Medline Plus. Health Information in Multiple Languages. [Web site]. http://www.nlm.nih.gov/medlineplus/languages/languages.html. Updated July 23, 2014. Accessed July 25, 2014. MedlinePlus, a service of the U.S. National Library of Medicine and the National Institutes of Health, has a multilingual feature that provides access to high quality health information for patients in multiple […]
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Medline Plus. Health Information in Multiple Languages. [Web site]. http://www.nlm.nih.gov/medlineplus/languages/languages.html. Updated July 23, 2014. Accessed July 25, 2014. MedlinePlus, a service of the U.S. National Library of Medicine and the National Institutes of Health, has a multilingual feature that provides access to high quality health information for patients in multiple languages. This collection contains more than 2,500 links to nearly 250 health topics.
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http://www.nlm.nih.gov/medlineplus/languages/languages.html

August 7, 2019

Reshaping the healthcare delivery network

Challenges that most healthcare organizations face today include: falling bond ratings and the scarcity of capital resources; delivery of consistently high-quality care despite budget cuts; changes in payer mix due to unemployed patients, the uninsured, early retirees, and an increase in patients postponing care; increasing competition from nontraditional competitors; the […]
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Challenges that most healthcare organizations face today include: falling bond ratings and the scarcity of capital resources; delivery of consistently high-quality care despite budget cuts; changes in payer mix due to unemployed patients, the uninsured, early retirees, and an increase in patients postponing care; increasing competition from nontraditional competitors; the need to prepare for healthcare reform without knowing what form it will take.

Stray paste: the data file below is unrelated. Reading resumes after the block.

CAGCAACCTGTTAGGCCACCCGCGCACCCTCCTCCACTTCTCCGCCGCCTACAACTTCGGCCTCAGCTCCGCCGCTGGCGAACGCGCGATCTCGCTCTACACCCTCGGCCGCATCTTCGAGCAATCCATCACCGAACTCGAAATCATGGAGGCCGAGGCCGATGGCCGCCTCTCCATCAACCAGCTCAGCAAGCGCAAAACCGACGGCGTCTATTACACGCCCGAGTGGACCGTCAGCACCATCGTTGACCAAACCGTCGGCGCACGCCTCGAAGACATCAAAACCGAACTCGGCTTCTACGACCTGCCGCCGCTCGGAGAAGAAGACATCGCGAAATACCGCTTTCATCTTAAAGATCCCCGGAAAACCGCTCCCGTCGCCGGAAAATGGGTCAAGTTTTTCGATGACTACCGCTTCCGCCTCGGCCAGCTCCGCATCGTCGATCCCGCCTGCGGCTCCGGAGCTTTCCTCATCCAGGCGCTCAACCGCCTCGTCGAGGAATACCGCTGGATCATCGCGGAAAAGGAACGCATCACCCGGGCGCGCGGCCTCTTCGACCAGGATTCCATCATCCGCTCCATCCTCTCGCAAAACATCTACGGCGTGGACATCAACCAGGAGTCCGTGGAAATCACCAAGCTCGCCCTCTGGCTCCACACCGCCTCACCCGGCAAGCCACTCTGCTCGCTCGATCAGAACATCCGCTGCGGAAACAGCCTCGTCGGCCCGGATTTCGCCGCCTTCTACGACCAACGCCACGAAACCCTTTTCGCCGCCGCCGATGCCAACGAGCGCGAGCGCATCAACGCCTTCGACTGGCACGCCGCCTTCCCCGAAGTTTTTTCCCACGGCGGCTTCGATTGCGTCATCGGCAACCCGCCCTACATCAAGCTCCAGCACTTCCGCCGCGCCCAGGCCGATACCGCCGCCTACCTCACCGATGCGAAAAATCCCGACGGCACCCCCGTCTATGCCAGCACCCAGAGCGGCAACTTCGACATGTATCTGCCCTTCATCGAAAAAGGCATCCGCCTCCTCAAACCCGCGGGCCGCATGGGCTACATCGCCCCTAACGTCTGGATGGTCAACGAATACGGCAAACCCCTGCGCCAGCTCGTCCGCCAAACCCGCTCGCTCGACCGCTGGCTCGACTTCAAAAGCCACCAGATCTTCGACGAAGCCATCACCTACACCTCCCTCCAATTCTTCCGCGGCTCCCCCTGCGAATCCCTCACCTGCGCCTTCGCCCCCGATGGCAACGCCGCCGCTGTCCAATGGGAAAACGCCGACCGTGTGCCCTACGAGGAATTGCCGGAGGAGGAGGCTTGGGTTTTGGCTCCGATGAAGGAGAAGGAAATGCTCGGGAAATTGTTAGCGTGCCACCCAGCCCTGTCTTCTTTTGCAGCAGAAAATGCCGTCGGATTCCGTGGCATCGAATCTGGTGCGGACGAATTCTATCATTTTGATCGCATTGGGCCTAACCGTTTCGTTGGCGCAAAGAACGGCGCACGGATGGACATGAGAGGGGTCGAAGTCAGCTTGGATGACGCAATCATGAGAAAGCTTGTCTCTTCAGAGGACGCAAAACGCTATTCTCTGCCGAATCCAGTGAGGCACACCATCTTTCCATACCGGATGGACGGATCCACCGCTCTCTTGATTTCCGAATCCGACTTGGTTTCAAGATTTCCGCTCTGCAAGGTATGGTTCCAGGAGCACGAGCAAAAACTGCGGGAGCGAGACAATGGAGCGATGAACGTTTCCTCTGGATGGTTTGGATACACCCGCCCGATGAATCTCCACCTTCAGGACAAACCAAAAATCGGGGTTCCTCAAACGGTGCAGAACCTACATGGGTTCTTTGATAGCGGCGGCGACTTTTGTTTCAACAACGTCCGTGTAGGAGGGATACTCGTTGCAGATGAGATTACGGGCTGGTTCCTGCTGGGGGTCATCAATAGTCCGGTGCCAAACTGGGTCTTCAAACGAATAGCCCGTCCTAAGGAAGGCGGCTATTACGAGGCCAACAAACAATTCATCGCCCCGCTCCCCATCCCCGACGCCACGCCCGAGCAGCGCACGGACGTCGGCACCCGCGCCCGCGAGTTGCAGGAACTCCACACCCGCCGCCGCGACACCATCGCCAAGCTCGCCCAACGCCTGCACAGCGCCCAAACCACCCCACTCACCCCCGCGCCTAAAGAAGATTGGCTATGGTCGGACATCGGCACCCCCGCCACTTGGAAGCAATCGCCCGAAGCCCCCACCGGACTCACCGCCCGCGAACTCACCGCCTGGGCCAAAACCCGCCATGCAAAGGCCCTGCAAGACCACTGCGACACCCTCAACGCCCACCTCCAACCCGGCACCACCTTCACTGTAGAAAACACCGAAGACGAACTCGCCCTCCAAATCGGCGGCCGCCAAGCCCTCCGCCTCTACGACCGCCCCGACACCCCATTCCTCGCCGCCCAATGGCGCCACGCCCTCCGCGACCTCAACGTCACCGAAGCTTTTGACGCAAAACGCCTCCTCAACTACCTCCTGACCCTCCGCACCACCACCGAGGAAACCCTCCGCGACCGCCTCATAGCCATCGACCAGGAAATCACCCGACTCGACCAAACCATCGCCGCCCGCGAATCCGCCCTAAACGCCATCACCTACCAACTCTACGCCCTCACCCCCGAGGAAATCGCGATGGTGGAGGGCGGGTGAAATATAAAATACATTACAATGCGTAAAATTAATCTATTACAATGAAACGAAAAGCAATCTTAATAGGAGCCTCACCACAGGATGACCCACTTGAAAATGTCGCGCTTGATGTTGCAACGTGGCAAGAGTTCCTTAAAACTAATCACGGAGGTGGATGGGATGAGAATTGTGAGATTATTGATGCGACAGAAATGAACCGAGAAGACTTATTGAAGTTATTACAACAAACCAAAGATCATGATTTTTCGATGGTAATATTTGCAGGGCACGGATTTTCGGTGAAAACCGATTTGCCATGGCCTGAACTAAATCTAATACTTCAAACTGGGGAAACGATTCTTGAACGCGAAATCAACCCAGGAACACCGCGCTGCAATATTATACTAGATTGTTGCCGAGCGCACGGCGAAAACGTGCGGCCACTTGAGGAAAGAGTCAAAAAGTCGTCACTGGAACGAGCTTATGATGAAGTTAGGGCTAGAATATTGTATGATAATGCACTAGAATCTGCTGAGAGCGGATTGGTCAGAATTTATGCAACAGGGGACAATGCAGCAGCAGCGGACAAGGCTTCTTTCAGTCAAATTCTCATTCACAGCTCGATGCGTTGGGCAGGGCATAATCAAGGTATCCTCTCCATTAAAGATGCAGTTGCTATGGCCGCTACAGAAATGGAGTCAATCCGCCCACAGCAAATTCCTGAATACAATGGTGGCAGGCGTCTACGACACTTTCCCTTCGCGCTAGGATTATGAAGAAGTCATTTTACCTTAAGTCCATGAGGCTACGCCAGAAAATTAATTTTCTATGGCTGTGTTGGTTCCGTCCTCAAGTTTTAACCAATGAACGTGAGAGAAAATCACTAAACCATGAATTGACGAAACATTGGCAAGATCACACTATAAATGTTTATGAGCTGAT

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http://www.readperiodicals.com/201001/1975387881.html

August 7, 2019

Top EHR challenges in light of the stimulus. Enabling effective interdisciplinary, intradisciplinary and cross-setting communication

US healthcare is undergoing a transformation. The economic stimulus plan is intended to transform healthcare through health IT. The government has defined “meaningful use” of health IT. Healthcare is a team activity, and as such presents a challenge to the concept of meaningful use. While encoding clinical data into a […]
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US healthcare is undergoing a transformation. The economic stimulus plan is intended to transform healthcare through health IT. The government has defined "meaningful use" of health IT. Healthcare is a team activity, and as such presents a challenge to the concept of meaningful use. While encoding clinical data into a computer is a positive step, it is not enough. A continuity-of-care record is needed to document and measure care; support clinical care; and coordinate care with public health agencies. This paper examines current research to assist decisionmakers moving forward. To realize the promise, integration across all clinical disciplines is critical. There are many challenges. These include: the threat of information overload, both at the transitions of care and between disciplines; the need to provide for data-sharing between clinical and public health agencies, an important component in both local community and national health issues; how to use health IT to improve the delivery of healthcare, especially with unintended outcomes of any change in healthcare and paper persistence; and addressing different views of "meaningful" for different uses and users of health IT. All of these challenges need to be considered for wise installation of health IT. In addition, attention must be paid to weaknesses in the current healthcare system to prevent codifying them in health IT.
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http://www.himss.org/content/files/jhim/24-1/JHIM_Boyd.pdf

August 7, 2019